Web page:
A bloody “corpse” lies on a table undergoing an autopsy as the first stop in a home-made house of horrors set-up by Soldiers celebrating Halloween, Oct. 31. Photo courtesy of Capt. Michael Greenberger/DVIDS
The potato famine of the 1840s brought Irish immigrants to the United States. When they arrived, they brought along their beloved traditions, customs, and culture. All Saints’ Day, a Christian holiday celebrated on the first day of November each year, was also known as Hallowmas. The night before was called All Hallows’ Eve, which later became Halloween.
The common practice was for children and teenagers to dress up in costumes, wear masks, and play tricks on their neighbors. However, Halloween only became a community-celebrated holiday nationwide between the 1920s and 1930s. The harmless trick-or-treating of modern 21st-century standards was absent in place of tomfoolery. Vandalism and extortion were rampant, and if shopkeepers or homeowners didn’t give away free stuff, their property was destroyed or damaged.
In order to keep the youngsters at bay, treats and candy were used as bribes, thus trick-or-treating was born. Since World War II to the present day, the US military and citizens on the homefront played their part in the spooky season, whether they did so intentionally or in spirit.
On the homefront, the American youth kept with traditions and were up to no good. For instance, in Kenosha, Wisconsin, Sheriff Thomas J. Jester warned the general public about the increase in pranks leading up to the festive holiday, including teenagers throwing tomatoes at moving cars and a fence made of snow and a barricade made of cornstalks in the road.
While the teens were living up to their reputations, a Halloween bash was thrown for the troops on Oct. 23, 1943. A row of women dressed in costumes and holding baskets stood on stage next to a military man giving a speech. It was a temporary escape from the growing concerns about goings-on across the pond during the height of World War II.
Charlie Brown’s “The Great Pumpkin” went missing in 1967. Don’t worry, though, the pumpkin was in safe hands. The US Navy Seabees at Camp Adenir in Da Nang, Vietnam, had its back!
This image may call to mind a post-apocalyptic world where zombies outnumbered humans and a poisonous fog made venturing outdoors very dangerous. In actuality, it is a soldier from “The Hellfire Boys” — the US Army’s elite World War I chemical warfare unit — wearing a gas mask to prevent exposure to chemical weapons. His trusty steed also has a custom-fitted gas mask and mustard gas boots to protect the horse’s legs and hooves.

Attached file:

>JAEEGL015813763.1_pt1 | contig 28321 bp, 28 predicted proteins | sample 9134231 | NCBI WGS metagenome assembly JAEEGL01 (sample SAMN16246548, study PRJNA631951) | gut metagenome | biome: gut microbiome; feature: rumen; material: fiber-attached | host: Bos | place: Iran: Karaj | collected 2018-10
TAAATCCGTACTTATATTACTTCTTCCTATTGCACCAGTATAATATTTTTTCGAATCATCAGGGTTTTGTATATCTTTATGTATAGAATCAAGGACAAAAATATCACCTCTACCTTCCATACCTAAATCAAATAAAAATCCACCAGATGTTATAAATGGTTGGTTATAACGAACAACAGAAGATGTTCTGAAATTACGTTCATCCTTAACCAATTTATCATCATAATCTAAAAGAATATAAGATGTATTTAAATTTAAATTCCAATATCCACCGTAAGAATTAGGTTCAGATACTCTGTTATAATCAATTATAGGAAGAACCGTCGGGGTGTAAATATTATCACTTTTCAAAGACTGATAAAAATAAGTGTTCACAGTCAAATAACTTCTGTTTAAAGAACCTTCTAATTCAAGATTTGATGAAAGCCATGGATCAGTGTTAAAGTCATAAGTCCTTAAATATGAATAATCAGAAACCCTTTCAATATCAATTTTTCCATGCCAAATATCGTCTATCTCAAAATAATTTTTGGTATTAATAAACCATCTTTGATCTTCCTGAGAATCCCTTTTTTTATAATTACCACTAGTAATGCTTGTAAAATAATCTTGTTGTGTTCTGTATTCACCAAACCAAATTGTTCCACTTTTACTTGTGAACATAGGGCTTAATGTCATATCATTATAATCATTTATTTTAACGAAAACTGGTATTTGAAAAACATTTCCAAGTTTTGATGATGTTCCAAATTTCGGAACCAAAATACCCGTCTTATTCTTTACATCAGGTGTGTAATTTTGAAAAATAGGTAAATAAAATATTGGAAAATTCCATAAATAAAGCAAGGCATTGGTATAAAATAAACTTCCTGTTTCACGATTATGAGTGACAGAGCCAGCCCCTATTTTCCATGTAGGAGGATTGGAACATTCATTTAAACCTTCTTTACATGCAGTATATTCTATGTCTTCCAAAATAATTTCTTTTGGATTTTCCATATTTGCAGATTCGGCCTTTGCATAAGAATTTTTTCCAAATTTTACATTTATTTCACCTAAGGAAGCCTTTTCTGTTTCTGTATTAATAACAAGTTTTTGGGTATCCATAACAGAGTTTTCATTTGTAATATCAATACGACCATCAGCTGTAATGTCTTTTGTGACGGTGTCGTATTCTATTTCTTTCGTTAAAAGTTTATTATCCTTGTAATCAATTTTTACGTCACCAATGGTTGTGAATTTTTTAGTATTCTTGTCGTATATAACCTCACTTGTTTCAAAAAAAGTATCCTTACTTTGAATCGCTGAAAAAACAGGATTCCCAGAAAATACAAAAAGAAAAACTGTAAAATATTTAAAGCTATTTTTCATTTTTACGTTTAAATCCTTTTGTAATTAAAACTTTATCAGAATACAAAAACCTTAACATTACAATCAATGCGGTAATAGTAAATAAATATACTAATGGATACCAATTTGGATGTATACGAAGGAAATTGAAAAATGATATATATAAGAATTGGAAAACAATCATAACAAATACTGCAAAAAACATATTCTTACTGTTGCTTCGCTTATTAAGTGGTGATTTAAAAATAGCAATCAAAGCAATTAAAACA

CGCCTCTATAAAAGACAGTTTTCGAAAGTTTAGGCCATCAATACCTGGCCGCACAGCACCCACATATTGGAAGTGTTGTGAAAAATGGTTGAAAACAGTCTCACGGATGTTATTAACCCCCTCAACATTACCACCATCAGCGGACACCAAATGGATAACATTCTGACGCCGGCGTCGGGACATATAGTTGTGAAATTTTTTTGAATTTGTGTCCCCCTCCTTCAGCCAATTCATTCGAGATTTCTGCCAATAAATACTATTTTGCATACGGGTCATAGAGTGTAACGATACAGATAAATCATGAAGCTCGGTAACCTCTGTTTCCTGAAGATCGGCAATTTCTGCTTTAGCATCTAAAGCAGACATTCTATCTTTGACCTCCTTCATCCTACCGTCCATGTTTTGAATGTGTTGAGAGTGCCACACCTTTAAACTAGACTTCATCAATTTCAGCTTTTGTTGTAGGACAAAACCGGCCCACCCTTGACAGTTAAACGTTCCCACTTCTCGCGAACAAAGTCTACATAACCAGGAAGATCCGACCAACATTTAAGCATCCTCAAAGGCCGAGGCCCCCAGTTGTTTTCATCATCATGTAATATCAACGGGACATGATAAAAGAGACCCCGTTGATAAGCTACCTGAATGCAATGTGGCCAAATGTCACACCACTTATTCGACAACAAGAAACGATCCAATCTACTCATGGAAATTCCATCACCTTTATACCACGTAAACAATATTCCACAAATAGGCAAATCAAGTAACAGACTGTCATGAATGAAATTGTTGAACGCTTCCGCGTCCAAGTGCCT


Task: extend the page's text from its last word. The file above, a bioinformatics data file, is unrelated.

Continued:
Haunted houses don’t just exist in peacetime environments. In 2009 at Bagram Airfield, a makeshift “House of Horrors” helped raise the spirits of US troops serving in Afghanistan. A deranged clown performing an “autopsy” on a bloody “corpse” in a dimly lit room was just one of a host of surprises for the soldiers celebrating Halloween in a war zone.
President John F. Kennedy was seen laughing at his scary visitors in the Oval Office of the White House on Halloween night in 1963.
The boogeyman doesn’t only hunt at night. When in Iraq, there is always an opportunity to take a badass platoon photo. A ram decided he wanted to look cool alongside his new Navy SEAL friends from SEAL Team 5.
And you thought your Halloween decorations in your front yard were cool! The Ghost Army were known as the “con artists” of World War II. The tactical deception unit built inflatable tanks and military vehicles to stage around Europe to fool and deceive passing Axis planes on reconnaissance missions. Perhaps instead of Casper the Ghost or Ghostface, consider paying homage to the Ghost Army the next holiday season!
Matt Fratus is a history staff writer for Coffee or Die. He prides himself on uncovering the most fascinating tales of history by sharing them through any means of engaging storytelling. He writes for his micro-blog @LateNightHistory on Instagram, where he shares the story behind the image. He is also the host of the Late Night History podcast. When not writing about history, Matt enjoys volunteering for One More Wave and rooting for Boston sports teams.
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